One of the most exciting findings of the report is that the combined impact of the disruptions will bring down the cost of withdrawing and sequestering carbon from the atmosphere to around $10 per ton of CO2 by 2040. Instead of relying on unviable and expensive carbon withdrawal technologies right now, we should focus on deploying the key disruptions across energy, transport and food which will pave the way for us to later begin carbon drawdown using both natural and technological methods quickly and efficiently. This will allow us to deal with intractable emissions from aviation, construction and so on through offsets, going beyond zero by taking carbon out of the atmosphere. 

In our scenario of global accelerated action, we can do this well before we hit 1.5 degrees Celsius: we could hit net zero by around 2033, and begin rapidly drawing down and safely capturing 20 percent of the carbon currently accumulated in the atmosphere by 2040. 

The extraordinary dynamics of the new post-carbon system could therefore allow us to reduce the material footprint of human civilization to operate safely within planetary boundaries, while creating new forms of clean prosperity: finally breaking the historic cycle of civilizational growth and collapse.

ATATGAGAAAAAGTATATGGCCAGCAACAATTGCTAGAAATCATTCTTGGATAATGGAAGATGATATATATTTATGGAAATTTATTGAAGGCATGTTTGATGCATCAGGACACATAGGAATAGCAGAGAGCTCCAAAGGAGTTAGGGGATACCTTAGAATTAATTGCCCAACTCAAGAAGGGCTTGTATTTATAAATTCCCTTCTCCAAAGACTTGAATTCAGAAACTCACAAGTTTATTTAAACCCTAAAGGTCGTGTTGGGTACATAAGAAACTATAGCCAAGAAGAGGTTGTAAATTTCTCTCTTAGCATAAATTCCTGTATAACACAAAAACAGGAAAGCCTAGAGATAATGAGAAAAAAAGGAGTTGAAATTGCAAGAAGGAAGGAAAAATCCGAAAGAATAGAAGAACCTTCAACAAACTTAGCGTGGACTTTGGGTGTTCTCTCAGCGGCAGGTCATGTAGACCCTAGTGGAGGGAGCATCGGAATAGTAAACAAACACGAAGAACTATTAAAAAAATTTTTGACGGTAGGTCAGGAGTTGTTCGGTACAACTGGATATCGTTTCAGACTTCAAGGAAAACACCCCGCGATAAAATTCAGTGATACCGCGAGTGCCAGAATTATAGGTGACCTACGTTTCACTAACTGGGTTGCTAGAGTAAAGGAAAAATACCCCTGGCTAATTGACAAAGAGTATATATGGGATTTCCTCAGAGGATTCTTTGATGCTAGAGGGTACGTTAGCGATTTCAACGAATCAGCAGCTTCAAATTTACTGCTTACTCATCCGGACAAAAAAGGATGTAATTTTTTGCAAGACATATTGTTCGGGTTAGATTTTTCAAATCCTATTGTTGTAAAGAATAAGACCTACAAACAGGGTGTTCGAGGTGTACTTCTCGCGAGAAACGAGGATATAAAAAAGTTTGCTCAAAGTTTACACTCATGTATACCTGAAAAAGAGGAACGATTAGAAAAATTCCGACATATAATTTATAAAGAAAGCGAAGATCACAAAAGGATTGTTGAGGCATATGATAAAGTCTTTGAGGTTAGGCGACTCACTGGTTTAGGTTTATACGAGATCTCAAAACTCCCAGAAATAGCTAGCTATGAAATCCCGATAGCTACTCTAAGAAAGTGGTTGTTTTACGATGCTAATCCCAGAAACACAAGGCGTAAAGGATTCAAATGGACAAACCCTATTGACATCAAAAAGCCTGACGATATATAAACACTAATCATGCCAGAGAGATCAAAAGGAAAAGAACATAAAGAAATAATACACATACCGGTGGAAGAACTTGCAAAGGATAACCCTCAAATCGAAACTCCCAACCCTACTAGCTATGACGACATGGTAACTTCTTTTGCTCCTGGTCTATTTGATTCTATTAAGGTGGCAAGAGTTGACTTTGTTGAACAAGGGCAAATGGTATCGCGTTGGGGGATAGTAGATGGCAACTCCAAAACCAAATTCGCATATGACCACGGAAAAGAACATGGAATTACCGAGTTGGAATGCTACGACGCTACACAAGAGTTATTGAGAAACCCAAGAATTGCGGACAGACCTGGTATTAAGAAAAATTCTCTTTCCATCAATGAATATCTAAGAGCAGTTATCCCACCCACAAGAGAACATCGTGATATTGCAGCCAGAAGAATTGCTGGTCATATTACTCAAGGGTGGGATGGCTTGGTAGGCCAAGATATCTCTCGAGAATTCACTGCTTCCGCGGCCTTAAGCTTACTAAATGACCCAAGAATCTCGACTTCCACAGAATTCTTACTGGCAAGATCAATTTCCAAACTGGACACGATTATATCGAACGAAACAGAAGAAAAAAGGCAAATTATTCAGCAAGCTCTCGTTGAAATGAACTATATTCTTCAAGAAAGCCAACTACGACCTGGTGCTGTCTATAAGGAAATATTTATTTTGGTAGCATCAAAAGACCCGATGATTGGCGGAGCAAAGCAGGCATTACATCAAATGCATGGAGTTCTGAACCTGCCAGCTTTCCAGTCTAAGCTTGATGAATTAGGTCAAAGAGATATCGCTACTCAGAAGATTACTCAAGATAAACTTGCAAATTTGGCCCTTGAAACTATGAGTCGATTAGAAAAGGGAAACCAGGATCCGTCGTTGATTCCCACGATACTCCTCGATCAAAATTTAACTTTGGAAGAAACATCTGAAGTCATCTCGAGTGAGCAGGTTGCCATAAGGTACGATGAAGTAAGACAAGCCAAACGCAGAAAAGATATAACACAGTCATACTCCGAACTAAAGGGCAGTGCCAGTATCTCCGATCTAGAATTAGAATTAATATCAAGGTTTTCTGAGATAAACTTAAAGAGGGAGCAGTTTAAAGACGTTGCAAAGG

This new post-carbon energy, transport, and food system will have entirely new properties to the old industrial paradigm. But to make it work will require us to completely reorganize our societies and economies. Prevailing political and economic structures will be completely dysfunctional for this new system. We will need new decentralized, networked and non-hierarchical structures and institutions to distribute and maximize the benefits.

The stakes could not be higher, and the path ahead is fraught with peril. But with this compelling evidence that we have everything we need to solve the climate crisis, there is simply no excuse for inaction.